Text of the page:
By the same token, the method of storytelling is also completely different because you don't have narration (or if you do, it's considerably less than it is in prose -- unless you're Don McGregor in the 1970s, anyhow...
), and you do have visuals.
The use of narration, whether by an omniscient narrator or by a character in internal monologue, seems to be less common in comics that it used to be. Heck, back in the '30s and early '40s, pretty much every panel was described with a narrative caption even when it didn't need to be. And Stan Lee's comics were loaded with his distinctive, lively, fourth-wall-breaking narration, a style that Marvel (and to some extent DC) followed for decades.
And is it my imagination, or are thought balloons becoming less common too?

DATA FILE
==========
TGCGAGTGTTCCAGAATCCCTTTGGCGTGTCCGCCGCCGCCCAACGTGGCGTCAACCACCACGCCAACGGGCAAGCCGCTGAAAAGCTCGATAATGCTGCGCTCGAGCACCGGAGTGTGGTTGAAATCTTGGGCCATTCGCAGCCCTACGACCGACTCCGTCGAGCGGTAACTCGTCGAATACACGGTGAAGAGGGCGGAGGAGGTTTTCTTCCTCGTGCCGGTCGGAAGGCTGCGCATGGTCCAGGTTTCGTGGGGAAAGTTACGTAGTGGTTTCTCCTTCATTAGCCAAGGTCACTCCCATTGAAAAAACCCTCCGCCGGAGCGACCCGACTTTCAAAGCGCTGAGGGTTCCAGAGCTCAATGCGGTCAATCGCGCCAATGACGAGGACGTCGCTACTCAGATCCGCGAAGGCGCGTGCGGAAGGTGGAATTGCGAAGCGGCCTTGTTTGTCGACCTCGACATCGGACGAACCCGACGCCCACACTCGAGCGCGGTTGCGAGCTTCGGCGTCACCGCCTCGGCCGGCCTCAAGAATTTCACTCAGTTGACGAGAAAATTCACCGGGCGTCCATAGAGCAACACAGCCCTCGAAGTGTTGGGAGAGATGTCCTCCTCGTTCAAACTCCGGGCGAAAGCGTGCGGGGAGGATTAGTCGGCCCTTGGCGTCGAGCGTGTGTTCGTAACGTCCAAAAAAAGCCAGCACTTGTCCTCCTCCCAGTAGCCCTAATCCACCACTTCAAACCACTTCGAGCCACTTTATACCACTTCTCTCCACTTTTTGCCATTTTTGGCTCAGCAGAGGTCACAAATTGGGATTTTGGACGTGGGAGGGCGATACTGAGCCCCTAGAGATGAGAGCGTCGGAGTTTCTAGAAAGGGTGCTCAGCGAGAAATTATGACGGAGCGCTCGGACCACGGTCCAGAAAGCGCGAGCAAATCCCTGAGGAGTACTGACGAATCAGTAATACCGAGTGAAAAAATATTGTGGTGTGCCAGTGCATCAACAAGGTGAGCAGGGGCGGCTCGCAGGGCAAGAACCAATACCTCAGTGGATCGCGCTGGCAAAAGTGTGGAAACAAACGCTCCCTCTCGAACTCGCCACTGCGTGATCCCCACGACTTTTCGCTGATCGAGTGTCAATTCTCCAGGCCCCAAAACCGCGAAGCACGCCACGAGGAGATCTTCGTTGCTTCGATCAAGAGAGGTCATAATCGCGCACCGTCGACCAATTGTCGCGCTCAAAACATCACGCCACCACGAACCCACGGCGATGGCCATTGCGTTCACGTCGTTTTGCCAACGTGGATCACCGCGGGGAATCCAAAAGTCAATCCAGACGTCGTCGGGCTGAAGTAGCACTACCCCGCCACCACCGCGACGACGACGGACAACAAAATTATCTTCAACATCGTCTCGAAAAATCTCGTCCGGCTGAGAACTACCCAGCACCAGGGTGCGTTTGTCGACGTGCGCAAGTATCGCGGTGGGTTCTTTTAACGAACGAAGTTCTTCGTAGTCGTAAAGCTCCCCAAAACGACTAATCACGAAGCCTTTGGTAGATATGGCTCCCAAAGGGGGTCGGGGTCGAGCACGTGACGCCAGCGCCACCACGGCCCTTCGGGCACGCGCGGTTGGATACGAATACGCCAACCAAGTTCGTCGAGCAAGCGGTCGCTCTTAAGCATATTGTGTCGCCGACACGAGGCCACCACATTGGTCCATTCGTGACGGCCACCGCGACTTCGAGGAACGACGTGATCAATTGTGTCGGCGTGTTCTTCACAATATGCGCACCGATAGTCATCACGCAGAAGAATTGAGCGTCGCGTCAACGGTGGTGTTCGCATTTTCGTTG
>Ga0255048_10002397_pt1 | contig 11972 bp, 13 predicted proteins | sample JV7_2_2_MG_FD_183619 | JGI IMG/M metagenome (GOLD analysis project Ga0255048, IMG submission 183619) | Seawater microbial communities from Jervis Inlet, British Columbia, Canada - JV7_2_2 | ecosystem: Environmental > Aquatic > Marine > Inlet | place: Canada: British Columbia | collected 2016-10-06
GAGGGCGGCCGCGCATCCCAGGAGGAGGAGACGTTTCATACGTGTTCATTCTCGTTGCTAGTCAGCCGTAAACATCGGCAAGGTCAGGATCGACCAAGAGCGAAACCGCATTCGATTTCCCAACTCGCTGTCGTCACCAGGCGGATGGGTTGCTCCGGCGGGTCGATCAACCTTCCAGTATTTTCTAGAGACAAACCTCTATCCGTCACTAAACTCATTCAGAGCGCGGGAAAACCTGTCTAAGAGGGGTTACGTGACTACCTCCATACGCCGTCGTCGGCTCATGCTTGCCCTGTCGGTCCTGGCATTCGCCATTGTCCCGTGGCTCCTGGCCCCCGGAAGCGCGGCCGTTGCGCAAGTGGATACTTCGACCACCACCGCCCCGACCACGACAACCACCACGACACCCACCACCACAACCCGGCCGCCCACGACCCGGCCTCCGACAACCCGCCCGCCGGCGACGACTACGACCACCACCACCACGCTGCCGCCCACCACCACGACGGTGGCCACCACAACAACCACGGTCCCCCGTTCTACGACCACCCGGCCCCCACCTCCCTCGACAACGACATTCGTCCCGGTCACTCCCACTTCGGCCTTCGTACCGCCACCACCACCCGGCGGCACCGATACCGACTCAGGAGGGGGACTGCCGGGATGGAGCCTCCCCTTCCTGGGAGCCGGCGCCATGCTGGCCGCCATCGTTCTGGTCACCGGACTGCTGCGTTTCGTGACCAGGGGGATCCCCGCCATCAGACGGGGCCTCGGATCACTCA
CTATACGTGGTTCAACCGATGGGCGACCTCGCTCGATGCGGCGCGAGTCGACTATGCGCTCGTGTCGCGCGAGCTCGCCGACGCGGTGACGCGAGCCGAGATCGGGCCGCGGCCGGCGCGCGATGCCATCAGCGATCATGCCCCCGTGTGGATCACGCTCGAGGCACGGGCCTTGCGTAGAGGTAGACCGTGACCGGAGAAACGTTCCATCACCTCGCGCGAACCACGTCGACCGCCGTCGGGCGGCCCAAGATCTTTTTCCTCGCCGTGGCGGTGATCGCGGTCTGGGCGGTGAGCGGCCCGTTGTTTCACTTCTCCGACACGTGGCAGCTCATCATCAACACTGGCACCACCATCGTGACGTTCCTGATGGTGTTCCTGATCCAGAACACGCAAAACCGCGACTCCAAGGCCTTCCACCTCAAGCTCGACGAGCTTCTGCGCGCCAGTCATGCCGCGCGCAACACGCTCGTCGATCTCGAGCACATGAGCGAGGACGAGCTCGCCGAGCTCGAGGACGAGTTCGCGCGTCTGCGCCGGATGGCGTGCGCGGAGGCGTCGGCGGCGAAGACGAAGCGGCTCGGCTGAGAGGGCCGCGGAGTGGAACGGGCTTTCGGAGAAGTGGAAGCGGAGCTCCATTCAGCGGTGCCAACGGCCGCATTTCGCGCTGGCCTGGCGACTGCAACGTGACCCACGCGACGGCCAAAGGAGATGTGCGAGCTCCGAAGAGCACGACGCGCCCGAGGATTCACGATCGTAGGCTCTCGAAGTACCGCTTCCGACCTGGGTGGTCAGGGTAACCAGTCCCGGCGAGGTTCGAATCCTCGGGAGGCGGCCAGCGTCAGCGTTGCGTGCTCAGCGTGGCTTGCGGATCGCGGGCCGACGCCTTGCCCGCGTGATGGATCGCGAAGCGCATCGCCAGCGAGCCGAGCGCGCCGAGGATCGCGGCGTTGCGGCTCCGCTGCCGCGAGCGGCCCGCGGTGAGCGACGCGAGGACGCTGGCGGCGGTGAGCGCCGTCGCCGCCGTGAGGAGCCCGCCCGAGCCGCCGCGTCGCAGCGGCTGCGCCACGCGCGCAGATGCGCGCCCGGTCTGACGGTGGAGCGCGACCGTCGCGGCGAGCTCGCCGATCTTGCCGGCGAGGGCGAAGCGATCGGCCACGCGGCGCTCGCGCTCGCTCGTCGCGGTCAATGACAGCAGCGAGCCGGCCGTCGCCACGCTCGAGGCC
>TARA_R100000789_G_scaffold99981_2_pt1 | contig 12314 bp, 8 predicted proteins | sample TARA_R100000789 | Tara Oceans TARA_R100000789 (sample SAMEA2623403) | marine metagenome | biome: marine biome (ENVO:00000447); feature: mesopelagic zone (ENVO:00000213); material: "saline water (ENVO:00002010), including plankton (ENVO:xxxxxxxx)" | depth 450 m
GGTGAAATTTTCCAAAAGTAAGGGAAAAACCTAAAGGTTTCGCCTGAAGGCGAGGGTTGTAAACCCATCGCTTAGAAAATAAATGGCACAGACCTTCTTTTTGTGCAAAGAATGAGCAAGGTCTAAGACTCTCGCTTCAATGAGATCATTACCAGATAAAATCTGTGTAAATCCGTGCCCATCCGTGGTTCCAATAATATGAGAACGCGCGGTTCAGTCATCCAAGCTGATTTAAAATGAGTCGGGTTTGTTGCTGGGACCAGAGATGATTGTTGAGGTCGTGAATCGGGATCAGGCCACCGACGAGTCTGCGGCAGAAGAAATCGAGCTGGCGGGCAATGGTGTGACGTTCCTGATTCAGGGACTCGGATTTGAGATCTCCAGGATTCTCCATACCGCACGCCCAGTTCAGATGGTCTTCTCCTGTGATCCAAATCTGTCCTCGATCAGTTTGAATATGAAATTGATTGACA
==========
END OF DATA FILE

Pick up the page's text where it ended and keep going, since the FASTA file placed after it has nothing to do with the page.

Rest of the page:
You're not wrong, Christopher... thought balloons are almost completely gone as a storytelling device in modern-day comics. It has a lot to do with the current school of thought of making the art tell as much of the story as the words on the page. If it can't be told through dialogue, the current generation of comics writers will instead have the artist show what he intends to convey rather than spell it out for the reader.
About the only time I've recently seen thought balloons used was in Brian Bendis' run on The Mighty Avengers
, something of which much ballyhoo was made since he wasn't known for using them much or at all, even before it became the aesthetic choice du jour